84. Aegithaliscus niveogularis

(84) Aegithaliseus niveogularis (Moore).
THE WHITE-THROATED TIT.
AEgithaliscus niveogularis, Fauna B. I., Birds, 2nd ed. vol. i, p. 98.
The breeding range of the White-throated Tit extends from Chitral and Baluchistan to Gilgit and East to the Simla States and Garhwal Hills at elevations between 6,000 and 12,000 feet, probably only nesting at the higher elevations.
Whymper was the first person to discover the nest and eggs of this bird and he describes their nidification (Journ. Bomb. Nat. Hist. Soc. vol. xvii, p. 817, 1907) as follows :—
“This Tit I found by no means uncommon at about 11,000 to 12,000 feet. Several parties of young were about and three nests with young were found, and I was inclined to think it was too late for eggs, but on June 14th a bird was seen carrying a feather, and the nest was soon discovered. It Was placed in the fork of a willow about six feet up, a globular nest resembling that of the Red-headed Tit, but larger ; it was profusely lined with Monal feathers, many of them quite large ones, over three inches long, with hard stiff quills, not at all a comfortable lining one would have thought for so small a bird. I took four fresh eggs from it on June the 26th ; they are white, rather feebly spotted with pink at the larger end and show no trace of the zone of colour that is so marked hi the eggs of the Red-headed Tit. Some of the nests were from 28 to 30 feet up in trees.”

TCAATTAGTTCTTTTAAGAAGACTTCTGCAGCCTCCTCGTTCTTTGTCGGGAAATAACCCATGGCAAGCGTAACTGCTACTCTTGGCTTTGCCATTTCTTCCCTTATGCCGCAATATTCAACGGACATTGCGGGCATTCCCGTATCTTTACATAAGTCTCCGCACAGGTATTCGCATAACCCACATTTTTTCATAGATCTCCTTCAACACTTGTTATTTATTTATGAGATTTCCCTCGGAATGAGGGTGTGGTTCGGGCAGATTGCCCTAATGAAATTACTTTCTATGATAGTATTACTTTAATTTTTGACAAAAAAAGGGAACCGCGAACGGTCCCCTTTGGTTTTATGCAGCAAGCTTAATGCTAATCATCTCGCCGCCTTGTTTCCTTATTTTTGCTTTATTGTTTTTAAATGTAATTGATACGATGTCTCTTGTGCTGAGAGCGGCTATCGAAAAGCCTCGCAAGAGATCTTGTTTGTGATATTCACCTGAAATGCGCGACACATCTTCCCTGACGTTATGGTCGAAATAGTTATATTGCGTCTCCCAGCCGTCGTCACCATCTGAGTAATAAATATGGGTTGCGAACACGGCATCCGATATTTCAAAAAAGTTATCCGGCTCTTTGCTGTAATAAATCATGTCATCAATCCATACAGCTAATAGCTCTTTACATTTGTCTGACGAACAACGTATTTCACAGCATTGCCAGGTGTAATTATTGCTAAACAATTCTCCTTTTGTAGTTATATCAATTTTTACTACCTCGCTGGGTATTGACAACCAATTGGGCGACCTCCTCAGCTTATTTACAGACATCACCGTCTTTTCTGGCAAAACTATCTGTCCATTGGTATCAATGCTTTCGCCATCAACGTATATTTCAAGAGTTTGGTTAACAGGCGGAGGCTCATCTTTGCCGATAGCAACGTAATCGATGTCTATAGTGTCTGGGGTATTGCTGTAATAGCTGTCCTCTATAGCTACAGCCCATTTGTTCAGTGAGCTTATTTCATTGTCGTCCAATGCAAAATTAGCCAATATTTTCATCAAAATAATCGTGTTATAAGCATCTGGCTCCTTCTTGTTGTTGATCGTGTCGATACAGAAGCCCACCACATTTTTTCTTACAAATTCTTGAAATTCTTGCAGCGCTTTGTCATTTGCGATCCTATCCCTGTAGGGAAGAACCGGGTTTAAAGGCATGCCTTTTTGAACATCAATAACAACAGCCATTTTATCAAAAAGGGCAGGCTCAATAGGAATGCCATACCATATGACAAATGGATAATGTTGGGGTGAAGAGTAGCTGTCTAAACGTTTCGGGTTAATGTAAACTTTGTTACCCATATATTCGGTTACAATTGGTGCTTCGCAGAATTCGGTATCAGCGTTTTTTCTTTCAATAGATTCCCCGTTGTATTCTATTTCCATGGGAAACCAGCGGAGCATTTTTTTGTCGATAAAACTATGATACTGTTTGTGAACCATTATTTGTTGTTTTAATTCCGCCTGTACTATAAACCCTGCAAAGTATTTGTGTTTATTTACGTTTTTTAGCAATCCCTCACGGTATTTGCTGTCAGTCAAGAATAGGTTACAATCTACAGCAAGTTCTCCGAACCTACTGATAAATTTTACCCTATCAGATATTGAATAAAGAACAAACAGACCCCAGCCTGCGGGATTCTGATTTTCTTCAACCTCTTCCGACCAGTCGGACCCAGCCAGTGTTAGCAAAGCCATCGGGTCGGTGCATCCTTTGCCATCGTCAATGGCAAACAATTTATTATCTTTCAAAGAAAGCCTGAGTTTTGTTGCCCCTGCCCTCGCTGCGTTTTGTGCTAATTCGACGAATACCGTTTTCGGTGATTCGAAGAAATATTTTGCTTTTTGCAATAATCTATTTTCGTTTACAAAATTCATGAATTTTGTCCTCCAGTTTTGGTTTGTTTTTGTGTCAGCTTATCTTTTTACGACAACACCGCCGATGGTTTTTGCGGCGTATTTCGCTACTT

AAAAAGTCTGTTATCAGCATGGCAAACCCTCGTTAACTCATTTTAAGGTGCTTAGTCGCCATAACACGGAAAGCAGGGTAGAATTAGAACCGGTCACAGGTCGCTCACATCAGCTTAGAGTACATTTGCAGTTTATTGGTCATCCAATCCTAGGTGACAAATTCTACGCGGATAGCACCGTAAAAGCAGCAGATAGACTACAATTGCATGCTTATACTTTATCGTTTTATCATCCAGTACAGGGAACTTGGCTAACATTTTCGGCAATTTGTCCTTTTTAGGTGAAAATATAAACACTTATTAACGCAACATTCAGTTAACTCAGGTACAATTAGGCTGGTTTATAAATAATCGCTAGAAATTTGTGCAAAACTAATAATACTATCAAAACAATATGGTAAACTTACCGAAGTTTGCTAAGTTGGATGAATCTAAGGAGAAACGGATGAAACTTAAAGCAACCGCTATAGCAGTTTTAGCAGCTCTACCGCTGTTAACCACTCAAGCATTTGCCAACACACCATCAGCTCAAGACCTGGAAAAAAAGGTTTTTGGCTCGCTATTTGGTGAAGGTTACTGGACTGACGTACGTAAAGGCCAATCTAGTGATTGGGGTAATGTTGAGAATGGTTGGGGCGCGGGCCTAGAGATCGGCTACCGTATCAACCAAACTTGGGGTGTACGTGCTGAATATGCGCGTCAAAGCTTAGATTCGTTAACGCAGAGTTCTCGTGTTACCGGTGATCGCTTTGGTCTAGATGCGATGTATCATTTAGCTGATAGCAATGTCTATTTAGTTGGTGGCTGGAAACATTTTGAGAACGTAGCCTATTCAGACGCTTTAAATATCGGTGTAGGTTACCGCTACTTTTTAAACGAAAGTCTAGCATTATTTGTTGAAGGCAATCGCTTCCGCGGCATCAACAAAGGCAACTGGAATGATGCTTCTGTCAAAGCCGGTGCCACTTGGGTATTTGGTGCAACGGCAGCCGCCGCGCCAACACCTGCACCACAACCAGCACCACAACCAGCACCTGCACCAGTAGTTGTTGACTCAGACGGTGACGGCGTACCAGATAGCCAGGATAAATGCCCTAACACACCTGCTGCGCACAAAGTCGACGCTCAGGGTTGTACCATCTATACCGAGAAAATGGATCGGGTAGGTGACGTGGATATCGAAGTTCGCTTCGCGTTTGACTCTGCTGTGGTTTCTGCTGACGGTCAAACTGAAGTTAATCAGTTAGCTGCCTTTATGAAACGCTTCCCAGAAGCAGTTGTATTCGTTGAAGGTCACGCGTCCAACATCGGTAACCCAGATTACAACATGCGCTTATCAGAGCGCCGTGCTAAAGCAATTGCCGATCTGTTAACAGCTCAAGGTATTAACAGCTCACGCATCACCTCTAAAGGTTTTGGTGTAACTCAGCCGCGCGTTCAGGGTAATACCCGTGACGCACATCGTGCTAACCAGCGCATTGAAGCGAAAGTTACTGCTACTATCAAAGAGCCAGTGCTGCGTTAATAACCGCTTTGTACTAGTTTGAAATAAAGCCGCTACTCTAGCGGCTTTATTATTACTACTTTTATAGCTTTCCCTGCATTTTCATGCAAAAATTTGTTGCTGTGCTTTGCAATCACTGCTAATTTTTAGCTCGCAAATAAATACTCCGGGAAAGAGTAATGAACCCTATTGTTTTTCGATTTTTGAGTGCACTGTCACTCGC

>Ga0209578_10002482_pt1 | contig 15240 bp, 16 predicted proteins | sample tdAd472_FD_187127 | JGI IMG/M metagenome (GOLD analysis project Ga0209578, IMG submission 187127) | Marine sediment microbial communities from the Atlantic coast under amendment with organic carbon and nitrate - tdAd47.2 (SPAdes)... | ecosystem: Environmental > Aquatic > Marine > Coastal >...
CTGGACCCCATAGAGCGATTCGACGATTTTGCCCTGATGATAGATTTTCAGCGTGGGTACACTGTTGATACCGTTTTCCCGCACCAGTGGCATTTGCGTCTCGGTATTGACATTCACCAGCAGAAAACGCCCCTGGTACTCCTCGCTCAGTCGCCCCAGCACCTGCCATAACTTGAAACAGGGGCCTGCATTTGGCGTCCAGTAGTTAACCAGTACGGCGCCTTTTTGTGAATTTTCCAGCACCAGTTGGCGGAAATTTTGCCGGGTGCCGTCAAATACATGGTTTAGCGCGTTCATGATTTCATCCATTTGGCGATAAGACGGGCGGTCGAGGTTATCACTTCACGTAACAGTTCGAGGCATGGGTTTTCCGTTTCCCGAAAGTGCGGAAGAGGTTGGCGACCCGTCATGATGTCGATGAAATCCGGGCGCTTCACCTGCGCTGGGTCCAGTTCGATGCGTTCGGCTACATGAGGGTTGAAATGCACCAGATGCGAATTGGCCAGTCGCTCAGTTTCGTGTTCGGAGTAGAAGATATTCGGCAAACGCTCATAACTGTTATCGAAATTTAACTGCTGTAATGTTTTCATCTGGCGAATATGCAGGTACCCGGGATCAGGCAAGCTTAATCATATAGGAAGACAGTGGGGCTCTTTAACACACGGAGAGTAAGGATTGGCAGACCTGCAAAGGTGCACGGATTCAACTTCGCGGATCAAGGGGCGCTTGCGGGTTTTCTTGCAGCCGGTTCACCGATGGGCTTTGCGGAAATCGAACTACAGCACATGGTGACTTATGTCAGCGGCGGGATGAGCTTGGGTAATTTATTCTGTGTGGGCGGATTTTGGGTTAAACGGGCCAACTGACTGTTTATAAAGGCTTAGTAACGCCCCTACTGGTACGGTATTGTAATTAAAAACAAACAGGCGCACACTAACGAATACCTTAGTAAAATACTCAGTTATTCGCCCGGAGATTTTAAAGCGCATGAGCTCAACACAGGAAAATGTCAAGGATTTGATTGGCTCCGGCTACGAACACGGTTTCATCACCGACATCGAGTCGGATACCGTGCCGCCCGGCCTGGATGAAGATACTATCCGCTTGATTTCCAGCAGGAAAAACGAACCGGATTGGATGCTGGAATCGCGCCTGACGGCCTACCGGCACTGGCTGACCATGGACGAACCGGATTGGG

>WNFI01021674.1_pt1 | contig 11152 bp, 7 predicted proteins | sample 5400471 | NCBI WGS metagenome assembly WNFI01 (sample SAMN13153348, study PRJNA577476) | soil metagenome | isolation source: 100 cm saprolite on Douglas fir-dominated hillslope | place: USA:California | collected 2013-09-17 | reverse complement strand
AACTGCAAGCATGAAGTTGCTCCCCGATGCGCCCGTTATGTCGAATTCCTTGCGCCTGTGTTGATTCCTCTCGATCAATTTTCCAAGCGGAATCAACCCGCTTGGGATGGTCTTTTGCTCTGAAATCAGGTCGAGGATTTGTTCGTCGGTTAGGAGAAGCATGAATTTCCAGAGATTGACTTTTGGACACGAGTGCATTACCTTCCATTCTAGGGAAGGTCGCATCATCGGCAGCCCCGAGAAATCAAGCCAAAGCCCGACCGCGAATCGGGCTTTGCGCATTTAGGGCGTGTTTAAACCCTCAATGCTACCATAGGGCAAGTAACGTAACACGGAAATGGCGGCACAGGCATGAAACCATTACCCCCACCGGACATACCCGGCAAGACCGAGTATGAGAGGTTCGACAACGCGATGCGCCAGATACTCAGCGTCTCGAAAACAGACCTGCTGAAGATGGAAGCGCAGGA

Whymper’s notes refer to Tehri Garhwal and later in the same country, but in the Tons Valley Osmaston again obtained a nest and eggs, which he found by watching one of the parent birds carrying food which, in his words, “gave away the position of the nest, which was placed in the fork of a Cherry-tree, 10 feet from the ground.
“The nest exactly resembled that of the English Long-tailed Tit. It harmonized so closely with its surroundings (lichen-covered bark) that it would probably have escaped my notice had its position not been betrayed by the parent bird.
“The nest was copiously lined with feathers, mainly those of the Monal pheasants. It contained half fledged young.”
Both Dodsworth and Jones obtained this Tit at Simla and the former sent me eggs as of those of the Red-headed Tit which proved later, when I saw the skin, to be of this species. Unfortunately this was after Mr. Dodsworth’s death so I could get no further details. The eggs taken by Whymper vary in size between 14.3 x 11.2 and 14.0 x 10.8 mm.

BookTitle: 
The Nidification Of Birds Of The Indian Empire
Reference: 
Baker, Edward Charles Stuart. The nidification of birds of the Indian Empire. Vol. 1. 1932.
Title in Book: 
84. Aegithaliscus niveogularis
Spp Author: 
Moore.
Book Author: 
Edward Charles Stuart Baker
CatNo: 
84
Year: 
1932
Page No: 
76
Common name: 
White Throated Tit
M_ID: 
22907
M_CN: 
White-throated Bushtit
M_SN: 
Aegithalos niveogularis
Volume: 
Vol. 1
id: 
13300

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